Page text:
Recently, a collage of photographs claimed to have been taken in the 19th century showing the inner architecture of the famous Babri Masjid in Ayodhya that was demolished in 1992.
All the black and white photos were claimed to be from the archives of the British Library. They are soon shared widely on social media with a narrative that the beautiful Masjid was demolished by Hindutva extremists.
Digiteye India team’s reverse-image search showed that these photographs were carefully drawn from different locations and periods and not from the pre-Independent India’s images of the Babri Masjid. Except one frontal picture of the masjid taken before the demolition in the 1990s, all three others do not belong to the structure.
The first photograph is of Babri Masjid but the picture was taken in early 1990s and not of pre-Independent India as claimed. This is the only image belonging to Babri Masjid. It was used in the Wall Street Journal on April 4, 2014, features the viral image. The caption reads: “A photograph of the Babri Masjid from the early 1990s. Copyright: The British Library Board”. It can be seen here.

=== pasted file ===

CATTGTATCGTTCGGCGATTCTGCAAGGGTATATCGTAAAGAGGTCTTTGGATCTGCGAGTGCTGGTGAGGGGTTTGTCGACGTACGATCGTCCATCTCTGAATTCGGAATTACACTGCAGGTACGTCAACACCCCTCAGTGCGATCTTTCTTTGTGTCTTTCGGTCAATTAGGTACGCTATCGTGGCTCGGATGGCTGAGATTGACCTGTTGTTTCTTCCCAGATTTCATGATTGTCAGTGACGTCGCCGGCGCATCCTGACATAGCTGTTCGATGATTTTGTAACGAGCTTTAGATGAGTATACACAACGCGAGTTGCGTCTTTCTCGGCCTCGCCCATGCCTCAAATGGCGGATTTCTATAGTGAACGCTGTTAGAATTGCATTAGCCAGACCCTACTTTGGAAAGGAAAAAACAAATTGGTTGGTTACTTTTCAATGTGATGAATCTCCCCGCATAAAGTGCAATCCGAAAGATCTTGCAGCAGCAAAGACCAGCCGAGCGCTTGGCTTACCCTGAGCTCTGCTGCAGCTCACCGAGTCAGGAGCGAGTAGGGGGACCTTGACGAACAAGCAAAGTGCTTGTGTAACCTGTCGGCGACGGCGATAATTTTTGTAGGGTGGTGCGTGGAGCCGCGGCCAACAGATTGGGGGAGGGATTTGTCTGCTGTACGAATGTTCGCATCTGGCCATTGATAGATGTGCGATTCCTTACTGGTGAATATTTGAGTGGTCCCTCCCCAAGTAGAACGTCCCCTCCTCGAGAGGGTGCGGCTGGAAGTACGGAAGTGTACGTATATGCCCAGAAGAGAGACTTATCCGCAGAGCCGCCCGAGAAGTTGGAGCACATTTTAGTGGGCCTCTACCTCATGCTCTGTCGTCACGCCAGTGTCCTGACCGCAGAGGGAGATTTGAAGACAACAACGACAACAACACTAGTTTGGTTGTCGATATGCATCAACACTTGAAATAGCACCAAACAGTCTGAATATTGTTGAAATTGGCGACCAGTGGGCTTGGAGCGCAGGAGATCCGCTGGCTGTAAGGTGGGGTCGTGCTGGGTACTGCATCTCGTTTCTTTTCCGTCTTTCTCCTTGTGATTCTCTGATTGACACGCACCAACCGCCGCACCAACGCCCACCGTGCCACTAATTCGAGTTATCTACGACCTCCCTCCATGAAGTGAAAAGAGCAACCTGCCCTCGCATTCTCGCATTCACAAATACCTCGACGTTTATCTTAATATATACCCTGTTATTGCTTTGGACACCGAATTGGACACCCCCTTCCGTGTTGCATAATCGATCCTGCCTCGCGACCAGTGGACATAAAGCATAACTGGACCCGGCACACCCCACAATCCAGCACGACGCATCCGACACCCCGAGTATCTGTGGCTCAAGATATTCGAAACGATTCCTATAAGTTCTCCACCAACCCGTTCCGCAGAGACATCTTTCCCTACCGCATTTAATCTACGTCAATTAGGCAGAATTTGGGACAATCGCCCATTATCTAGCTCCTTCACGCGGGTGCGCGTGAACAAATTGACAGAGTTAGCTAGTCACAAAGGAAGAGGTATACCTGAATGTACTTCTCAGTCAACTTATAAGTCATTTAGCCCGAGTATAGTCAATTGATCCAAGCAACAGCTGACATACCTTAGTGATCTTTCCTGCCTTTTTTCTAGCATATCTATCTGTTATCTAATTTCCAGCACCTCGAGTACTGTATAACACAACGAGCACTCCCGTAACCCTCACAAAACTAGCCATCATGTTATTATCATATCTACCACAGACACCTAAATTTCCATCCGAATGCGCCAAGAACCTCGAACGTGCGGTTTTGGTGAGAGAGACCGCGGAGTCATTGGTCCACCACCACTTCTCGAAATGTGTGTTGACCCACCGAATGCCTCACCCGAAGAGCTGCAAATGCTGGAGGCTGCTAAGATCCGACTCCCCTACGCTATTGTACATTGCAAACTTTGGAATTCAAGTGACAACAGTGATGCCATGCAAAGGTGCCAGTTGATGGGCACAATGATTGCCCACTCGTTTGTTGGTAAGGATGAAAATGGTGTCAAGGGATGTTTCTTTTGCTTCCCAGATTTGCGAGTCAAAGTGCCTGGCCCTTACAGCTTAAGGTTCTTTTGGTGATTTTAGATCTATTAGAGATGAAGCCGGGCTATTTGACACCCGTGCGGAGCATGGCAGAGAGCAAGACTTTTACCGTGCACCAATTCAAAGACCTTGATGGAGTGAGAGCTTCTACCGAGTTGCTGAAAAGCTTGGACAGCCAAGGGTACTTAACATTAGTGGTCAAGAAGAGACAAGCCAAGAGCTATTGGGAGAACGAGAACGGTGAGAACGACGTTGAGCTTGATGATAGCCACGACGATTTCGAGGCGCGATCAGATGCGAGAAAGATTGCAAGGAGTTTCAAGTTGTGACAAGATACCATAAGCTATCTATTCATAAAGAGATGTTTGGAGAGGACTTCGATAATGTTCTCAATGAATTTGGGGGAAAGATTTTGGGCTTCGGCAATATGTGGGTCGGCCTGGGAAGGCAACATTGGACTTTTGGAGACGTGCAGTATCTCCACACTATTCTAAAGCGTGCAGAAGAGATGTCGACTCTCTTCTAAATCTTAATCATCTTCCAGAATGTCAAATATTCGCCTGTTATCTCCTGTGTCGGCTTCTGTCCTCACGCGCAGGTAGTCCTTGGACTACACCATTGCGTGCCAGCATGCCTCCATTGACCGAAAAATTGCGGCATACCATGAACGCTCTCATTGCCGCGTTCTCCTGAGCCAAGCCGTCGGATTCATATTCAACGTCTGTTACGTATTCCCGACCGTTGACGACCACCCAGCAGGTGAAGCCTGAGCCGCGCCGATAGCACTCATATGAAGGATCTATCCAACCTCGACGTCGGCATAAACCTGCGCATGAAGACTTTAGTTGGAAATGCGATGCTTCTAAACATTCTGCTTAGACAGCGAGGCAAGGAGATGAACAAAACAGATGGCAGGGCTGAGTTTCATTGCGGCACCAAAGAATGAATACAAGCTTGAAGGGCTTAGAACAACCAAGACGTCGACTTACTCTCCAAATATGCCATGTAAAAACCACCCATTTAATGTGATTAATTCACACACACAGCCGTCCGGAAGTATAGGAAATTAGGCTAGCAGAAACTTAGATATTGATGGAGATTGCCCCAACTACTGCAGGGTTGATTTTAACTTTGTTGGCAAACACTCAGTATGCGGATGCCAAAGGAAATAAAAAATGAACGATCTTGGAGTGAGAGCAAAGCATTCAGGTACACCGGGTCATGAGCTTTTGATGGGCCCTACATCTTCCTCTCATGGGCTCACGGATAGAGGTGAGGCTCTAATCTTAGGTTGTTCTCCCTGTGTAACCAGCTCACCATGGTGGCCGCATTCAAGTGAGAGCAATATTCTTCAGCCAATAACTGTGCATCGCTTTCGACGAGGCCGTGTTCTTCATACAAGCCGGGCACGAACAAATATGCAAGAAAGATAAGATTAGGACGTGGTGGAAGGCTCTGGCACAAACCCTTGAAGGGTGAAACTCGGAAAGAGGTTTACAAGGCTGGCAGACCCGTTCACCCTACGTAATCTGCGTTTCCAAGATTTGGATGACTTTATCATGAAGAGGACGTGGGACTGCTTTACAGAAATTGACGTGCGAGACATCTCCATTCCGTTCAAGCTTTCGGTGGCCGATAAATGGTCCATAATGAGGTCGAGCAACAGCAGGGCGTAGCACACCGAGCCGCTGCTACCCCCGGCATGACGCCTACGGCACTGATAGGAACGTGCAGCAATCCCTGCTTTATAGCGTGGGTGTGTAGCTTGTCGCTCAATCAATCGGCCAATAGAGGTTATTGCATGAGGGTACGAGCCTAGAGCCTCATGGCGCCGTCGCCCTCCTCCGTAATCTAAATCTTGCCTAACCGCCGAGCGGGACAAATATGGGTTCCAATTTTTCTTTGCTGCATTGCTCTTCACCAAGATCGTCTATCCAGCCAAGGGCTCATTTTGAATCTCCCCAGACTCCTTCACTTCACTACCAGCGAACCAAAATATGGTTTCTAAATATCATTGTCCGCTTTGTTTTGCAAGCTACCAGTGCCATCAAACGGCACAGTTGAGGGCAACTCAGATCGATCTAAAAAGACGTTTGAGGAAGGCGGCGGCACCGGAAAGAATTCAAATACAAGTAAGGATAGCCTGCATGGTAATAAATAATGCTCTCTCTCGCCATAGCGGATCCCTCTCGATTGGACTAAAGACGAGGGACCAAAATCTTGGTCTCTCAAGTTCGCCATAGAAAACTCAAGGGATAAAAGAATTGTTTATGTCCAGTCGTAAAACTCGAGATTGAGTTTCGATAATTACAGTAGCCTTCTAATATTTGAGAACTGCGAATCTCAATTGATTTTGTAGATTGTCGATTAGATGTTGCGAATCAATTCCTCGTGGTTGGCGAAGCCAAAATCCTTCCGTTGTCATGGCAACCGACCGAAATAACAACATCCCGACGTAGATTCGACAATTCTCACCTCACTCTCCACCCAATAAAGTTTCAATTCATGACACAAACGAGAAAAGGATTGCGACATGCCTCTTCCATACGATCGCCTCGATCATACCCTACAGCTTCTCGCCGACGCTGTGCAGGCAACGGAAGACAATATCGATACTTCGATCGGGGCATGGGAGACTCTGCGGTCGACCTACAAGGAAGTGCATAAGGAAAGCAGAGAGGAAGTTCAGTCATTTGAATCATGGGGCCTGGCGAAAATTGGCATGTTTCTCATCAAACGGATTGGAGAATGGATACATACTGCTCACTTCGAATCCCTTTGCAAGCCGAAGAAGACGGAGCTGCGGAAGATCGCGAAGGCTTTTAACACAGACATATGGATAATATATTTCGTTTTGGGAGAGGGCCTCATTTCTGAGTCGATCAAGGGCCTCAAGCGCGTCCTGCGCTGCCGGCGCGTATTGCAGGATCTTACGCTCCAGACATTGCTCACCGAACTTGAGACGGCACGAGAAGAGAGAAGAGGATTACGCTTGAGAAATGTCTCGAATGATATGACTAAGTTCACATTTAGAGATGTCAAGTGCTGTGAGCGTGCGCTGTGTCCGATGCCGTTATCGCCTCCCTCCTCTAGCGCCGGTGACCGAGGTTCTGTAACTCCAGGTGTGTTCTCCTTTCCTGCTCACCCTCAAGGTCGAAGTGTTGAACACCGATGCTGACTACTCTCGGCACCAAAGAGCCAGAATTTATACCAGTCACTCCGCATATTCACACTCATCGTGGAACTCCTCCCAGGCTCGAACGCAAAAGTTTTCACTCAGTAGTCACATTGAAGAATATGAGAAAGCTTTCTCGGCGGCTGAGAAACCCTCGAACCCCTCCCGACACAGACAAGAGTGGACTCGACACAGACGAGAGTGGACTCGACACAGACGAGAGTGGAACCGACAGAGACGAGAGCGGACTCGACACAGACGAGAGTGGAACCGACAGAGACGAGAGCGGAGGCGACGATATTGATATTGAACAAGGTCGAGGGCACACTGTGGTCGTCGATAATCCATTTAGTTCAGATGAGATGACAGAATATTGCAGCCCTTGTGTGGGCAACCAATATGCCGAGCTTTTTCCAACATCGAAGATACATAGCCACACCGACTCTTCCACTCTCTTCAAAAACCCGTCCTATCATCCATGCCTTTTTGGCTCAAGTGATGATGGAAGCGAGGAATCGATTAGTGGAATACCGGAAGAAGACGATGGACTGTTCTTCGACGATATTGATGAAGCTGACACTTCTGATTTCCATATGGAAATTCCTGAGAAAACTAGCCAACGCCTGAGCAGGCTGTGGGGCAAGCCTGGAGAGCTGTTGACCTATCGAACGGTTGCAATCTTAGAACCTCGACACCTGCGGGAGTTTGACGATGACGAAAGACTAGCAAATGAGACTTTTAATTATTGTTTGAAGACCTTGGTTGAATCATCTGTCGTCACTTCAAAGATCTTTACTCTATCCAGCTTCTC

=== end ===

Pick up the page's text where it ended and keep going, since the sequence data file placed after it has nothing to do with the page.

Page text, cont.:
The second top picture in the collage belongs to Turkey. The photograph was the interior of the Green mosque, known in Turkish as the Yeşil Camii, located Bursa, Turkey. See the colour image of it here:
The third left-side picture belongs to Ibrahim Rouza mosque in Bijapur, Karnataka and the image depicts “Intricate design of arches inside the tome ‘Ibrahim Rouza’ in Bijapur from 16th century”, and its copyrights are held by one Upendra Bapat.
The fourth image on right-side belongs to the image of the Noh Gunbad mosque located at Balkh in Afghanistan, according to Alamy magazine.
Conclusion: The claim was partially right but used to mislead people to believe that all the images truly belong to the demolished Babri Masjid. Our rating ???Misrepresentation.